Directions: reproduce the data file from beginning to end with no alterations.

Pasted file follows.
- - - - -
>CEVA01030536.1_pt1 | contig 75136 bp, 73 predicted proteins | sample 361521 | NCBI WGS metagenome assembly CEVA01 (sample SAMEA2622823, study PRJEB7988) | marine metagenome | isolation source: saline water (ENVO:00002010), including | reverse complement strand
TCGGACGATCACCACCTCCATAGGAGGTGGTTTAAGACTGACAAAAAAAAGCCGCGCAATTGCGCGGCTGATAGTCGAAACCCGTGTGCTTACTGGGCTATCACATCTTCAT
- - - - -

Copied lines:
>CEVA01030536.1_pt1 | contig 75136 bp, 73 predicted proteins | sample 361521 | NCBI WGS metagenome assembly CEVA01 (sample SAMEA2622823, study PRJEB7988) | marine metagenome | isolation source: saline water (ENVO:00002010), including | reverse complement strand
TCGGACGATCACCACCTCCATAGGAGGTGGTTTAAGACTGACAAAAAAAAGCCGCGCAATTGCGCGGCTGATAGTCGAAACCCGTGTGCTTACTGGGCTATCACATCTTCAT